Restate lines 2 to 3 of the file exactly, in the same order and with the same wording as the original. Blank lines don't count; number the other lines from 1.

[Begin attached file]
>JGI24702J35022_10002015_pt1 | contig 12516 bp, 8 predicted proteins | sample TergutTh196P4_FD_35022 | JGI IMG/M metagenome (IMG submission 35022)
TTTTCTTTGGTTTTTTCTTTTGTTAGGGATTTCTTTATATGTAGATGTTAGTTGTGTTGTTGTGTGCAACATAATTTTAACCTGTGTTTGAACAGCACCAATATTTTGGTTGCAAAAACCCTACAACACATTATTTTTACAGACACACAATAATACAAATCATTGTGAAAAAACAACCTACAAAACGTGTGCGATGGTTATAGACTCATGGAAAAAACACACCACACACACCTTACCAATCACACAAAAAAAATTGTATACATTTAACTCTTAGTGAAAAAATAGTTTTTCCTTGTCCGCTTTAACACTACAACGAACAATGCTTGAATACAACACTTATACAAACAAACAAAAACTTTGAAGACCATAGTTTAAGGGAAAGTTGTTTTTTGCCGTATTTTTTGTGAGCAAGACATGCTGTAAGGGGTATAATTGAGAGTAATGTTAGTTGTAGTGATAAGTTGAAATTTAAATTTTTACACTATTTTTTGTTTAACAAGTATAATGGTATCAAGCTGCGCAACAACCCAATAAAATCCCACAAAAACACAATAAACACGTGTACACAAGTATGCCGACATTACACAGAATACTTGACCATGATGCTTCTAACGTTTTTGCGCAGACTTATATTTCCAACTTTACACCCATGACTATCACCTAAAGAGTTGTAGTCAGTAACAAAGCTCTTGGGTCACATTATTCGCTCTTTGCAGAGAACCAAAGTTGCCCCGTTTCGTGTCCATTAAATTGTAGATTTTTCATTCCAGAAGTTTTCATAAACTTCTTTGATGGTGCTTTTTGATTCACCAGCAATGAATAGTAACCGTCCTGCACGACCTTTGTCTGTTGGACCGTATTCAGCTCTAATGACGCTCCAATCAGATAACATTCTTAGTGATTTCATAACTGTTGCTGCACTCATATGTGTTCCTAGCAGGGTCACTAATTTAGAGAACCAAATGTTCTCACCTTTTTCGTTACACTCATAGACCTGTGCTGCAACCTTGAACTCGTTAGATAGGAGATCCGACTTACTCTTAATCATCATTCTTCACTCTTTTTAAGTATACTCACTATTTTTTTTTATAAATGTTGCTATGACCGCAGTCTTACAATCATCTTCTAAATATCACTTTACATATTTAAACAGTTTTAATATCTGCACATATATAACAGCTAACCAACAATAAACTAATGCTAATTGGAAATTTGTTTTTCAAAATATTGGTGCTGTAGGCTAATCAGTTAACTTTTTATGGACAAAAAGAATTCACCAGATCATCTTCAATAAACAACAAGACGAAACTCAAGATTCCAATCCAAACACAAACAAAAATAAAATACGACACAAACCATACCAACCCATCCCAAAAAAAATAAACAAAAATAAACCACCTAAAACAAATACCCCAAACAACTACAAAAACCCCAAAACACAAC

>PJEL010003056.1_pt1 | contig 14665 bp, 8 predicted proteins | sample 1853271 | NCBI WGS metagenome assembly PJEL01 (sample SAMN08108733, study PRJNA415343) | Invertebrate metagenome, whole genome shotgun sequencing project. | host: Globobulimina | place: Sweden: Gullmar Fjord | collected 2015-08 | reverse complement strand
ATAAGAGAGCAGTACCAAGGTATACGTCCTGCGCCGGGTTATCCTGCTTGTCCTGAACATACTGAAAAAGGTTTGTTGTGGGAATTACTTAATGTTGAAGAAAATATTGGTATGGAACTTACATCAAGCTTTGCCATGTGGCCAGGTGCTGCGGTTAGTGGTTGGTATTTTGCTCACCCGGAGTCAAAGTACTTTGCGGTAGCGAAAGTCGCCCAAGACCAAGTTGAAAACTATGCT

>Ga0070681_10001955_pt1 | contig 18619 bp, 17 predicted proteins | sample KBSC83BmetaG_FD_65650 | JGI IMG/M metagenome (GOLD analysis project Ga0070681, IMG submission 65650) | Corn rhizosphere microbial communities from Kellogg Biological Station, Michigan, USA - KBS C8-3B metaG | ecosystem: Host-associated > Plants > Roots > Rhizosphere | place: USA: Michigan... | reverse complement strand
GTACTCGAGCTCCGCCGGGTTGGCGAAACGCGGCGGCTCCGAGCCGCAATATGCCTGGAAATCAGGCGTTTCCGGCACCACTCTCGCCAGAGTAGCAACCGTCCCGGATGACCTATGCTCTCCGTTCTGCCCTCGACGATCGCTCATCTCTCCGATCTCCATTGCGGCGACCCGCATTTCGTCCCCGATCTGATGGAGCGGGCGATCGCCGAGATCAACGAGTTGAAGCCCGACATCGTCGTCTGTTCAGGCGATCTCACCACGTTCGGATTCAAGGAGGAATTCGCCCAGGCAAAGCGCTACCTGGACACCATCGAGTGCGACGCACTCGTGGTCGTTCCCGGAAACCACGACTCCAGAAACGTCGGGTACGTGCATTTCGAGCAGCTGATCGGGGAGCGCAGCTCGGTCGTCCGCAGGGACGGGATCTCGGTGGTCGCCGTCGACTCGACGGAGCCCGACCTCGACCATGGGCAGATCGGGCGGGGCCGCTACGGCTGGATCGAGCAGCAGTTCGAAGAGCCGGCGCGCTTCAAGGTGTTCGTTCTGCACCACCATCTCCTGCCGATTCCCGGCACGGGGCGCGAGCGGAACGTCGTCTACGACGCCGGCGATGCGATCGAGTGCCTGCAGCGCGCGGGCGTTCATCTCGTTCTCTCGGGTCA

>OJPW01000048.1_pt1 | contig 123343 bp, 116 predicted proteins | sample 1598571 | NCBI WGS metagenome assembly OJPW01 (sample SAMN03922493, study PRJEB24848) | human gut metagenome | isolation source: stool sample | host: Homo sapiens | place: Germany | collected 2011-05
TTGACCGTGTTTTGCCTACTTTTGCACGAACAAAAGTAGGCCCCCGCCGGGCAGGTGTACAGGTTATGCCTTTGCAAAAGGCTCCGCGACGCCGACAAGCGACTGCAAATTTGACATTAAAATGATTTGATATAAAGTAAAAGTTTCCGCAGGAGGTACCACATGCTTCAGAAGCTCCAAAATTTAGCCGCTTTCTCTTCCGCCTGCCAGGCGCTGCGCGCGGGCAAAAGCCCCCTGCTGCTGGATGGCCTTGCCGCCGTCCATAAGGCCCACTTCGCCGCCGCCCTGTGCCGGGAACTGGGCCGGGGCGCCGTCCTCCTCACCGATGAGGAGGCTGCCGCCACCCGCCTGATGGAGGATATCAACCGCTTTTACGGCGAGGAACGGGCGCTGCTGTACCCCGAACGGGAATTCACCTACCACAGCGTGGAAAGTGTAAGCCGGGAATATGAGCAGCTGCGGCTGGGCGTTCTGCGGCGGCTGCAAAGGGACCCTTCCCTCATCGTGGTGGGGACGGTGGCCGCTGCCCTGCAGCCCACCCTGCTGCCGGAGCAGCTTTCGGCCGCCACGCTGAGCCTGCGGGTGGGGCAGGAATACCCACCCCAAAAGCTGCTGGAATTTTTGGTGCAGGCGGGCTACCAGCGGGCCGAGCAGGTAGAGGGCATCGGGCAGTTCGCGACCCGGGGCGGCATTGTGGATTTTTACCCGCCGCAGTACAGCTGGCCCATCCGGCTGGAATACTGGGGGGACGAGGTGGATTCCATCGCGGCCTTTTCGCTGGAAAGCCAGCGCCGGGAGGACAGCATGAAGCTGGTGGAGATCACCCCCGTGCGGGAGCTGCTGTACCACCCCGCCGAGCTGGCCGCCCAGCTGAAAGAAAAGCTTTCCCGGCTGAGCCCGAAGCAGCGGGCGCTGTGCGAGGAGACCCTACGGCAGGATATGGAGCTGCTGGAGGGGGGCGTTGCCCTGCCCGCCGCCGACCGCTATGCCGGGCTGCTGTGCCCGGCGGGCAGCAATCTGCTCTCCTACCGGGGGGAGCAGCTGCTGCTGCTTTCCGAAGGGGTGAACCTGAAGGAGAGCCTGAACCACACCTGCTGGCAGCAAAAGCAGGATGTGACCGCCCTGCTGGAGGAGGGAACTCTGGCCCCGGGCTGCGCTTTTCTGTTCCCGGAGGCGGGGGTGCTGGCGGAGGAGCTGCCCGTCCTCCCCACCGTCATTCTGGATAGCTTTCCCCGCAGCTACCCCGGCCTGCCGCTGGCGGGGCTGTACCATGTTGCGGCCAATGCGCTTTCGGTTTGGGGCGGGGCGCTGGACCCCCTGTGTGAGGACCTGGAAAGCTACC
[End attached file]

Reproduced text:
TTTTCTTTGGTTTTTTCTTTTGTTAGGGATTTCTTTATATGTAGATGTTAGTTGTGTTGTTGTGTGCAACATAATTTTAACCTGTGTTTGAACAGCACCAATATTTTGGTTGCAAAAACCCTACAACACATTATTTTTACAGACACACAATAATACAAATCATTGTGAAAAAACAACCTACAAAACGTGTGCGATGGTTATAGACTCATGGAAAAAACACACCACACACACCTTACCAATCACACAAAAAAAATTGTATACATTTAACTCTTAGTGAAAAAATAGTTTTTCCTTGTCCGCTTTAACACTACAACGAACAATGCTTGAATACAACACTTATACAAACAAACAAAAACTTTGAAGACCATAGTTTAAGGGAAAGTTGTTTTTTGCCGTATTTTTTGTGAGCAAGACATGCTGTAAGGGGTATAATTGAGAGTAATGTTAGTTGTAGTGATAAGTTGAAATTTAAATTTTTACACTATTTTTTGTTTAACAAGTATAATGGTATCAAGCTGCGCAACAACCCAATAAAATCCCACAAAAACACAATAAACACGTGTACACAAGTATGCCGACATTACACAGAATACTTGACCATGATGCTTCTAACGTTTTTGCGCAGACTTATATTTCCAACTTTACACCCATGACTATCACCTAAAGAGTTGTAGTCAGTAACAAAGCTCTTGGGTCACATTATTCGCTCTTTGCAGAGAACCAAAGTTGCCCCGTTTCGTGTCCATTAAATTGTAGATTTTTCATTCCAGAAGTTTTCATAAACTTCTTTGATGGTGCTTTTTGATTCACCAGCAATGAATAGTAACCGTCCTGCACGACCTTTGTCTGTTGGACCGTATTCAGCTCTAATGACGCTCCAATCAGATAACATTCTTAGTGATTTCATAACTGTTGCTGCACTCATATGTGTTCCTAGCAGGGTCACTAATTTAGAGAACCAAATGTTCTCACCTTTTTCGTTACACTCATAGACCTGTGCTGCAACCTTGAACTCGTTAGATAGGAGATCCGACTTACTCTTAATCATCATTCTTCACTCTTTTTAAGTATACTCACTATTTTTTTTTATAAATGTTGCTATGACCGCAGTCTTACAATCATCTTCTAAATATCACTTTACATATTTAAACAGTTTTAATATCTGCACATATATAACAGCTAACCAACAATAAACTAATGCTAATTGGAAATTTGTTTTTCAAAATATTGGTGCTGTAGGCTAATCAGTTAACTTTTTATGGACAAAAAGAATTCACCAGATCATCTTCAATAAACAACAAGACGAAACTCAAGATTCCAATCCAAACACAAACAAAAATAAAATACGACACAAACCATACCAACCCATCCCAAAAAAAATAAACAAAAATAAACCACCTAAAACAAATACCCCAAACAACTACAAAAACCCCAAAACACAAC

>PJEL010003056.1_pt1 | contig 14665 bp, 8 predicted proteins | sample 1853271 | NCBI WGS metagenome assembly PJEL01 (sample SAMN08108733, study PRJNA415343) | Invertebrate metagenome, whole genome shotgun sequencing project. | host: Globobulimina | place: Sweden: Gullmar Fjord | collected 2015-08 | reverse complement strand